There's an excellent a White Rage article about Carol Anderson's new book, White Rage: The Unspoken Truth of Our Racial Divide, here in the Washington Post.
Anderson argues that this pattern of progress followed by retreat has effectively eroded, if not scuttled, every modicum of progress made by African Americans since the Emancipation Proclamation.
Anderson’s book, which began as a 2014 opinion article in The Washington Post, recounts numerous instances when hard-won gains by African Americans have been reversed. For example, in 2008, for the first time in history, the black voter turnout rate nearly equaled that of whites, and the turnout of voters of all races making less than $15,000 nearly doubled. “While the number of whites who voted remained roughly the same as it had been in the 2004 election,” she says, “two million more African Americans, two million additional Hispanics, and 600,000 more Asians cast their ballots in 2008.”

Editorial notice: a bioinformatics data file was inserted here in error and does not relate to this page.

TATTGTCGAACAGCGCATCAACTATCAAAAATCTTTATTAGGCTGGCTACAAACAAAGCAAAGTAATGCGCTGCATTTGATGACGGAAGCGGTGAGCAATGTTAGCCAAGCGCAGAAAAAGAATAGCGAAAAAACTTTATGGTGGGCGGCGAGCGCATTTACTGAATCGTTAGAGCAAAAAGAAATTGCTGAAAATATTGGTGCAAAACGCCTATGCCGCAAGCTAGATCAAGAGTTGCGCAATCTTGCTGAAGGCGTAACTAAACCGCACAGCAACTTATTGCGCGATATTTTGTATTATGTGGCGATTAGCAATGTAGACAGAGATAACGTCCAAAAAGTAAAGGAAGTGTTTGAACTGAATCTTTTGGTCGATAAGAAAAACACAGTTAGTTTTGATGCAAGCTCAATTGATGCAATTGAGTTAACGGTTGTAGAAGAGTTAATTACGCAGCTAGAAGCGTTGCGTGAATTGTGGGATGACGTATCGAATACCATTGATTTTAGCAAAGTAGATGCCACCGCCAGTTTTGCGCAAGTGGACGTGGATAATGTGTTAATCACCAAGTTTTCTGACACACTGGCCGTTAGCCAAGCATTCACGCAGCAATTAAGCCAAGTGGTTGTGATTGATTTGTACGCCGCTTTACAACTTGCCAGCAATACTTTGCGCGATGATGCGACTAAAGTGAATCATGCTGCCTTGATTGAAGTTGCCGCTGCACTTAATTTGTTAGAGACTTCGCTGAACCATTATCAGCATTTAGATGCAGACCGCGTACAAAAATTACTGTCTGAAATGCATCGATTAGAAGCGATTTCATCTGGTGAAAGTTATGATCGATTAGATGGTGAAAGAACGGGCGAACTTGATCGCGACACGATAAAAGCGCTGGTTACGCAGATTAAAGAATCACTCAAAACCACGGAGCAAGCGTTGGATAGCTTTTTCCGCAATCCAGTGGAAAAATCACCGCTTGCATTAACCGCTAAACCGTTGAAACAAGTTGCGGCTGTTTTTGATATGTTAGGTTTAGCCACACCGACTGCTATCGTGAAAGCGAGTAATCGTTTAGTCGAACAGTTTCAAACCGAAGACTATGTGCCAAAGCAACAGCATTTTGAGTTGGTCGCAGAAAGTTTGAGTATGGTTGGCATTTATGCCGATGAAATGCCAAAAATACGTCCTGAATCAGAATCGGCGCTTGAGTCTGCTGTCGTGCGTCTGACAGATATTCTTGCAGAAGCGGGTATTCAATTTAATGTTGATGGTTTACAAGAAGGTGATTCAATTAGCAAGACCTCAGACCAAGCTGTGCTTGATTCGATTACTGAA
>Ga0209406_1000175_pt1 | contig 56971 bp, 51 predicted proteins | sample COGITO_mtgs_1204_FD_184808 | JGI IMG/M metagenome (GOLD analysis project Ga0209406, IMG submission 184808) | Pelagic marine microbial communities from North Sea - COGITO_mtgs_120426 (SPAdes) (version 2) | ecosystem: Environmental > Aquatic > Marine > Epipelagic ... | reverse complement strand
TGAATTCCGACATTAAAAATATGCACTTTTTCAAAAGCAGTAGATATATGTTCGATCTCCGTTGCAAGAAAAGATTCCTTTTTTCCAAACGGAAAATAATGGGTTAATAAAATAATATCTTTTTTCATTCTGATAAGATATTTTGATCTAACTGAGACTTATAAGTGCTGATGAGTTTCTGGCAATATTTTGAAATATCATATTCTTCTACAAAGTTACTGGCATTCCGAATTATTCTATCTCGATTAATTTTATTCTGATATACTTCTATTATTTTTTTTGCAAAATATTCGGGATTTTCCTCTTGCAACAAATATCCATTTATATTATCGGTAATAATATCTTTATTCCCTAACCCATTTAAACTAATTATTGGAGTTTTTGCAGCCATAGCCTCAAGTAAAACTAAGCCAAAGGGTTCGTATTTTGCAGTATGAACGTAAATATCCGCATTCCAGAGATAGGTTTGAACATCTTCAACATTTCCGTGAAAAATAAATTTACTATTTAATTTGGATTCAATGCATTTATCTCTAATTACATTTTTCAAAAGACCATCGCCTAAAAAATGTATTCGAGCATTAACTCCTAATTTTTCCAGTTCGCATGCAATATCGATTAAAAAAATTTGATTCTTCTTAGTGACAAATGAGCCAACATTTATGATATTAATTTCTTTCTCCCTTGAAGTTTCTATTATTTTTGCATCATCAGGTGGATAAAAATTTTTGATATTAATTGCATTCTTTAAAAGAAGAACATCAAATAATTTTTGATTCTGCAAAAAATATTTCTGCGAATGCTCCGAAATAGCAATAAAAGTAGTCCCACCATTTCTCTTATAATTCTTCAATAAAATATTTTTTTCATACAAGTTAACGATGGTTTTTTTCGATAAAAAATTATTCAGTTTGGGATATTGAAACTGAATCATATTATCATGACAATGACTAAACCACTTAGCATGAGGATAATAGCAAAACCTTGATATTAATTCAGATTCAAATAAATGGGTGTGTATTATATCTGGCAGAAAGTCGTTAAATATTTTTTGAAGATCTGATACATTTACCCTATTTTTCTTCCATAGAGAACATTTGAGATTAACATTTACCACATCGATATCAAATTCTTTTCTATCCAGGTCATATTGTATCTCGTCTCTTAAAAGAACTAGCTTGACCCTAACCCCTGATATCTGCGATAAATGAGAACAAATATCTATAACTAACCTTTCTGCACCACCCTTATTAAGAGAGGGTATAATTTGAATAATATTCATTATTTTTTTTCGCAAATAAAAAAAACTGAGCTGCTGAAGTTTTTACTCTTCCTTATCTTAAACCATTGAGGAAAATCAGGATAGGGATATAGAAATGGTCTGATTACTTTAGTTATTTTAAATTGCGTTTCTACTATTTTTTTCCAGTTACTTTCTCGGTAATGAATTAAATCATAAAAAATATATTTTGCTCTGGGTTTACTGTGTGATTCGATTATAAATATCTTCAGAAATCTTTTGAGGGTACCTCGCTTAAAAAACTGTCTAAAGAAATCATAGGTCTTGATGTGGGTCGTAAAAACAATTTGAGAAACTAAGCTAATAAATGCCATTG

The GOP, “trapped between a demographically declining support base and an ideological straitjacket . . . reached for a tried and true weapon: disfranchisement.” Anderson notes that despite the rarity of voter fraud, state after state began requiring voters to have documents such as bank statements, utility bills and W-2 forms, which African Americans, Latinos, the young and other economically disadvantaged people are less likely than others to possess.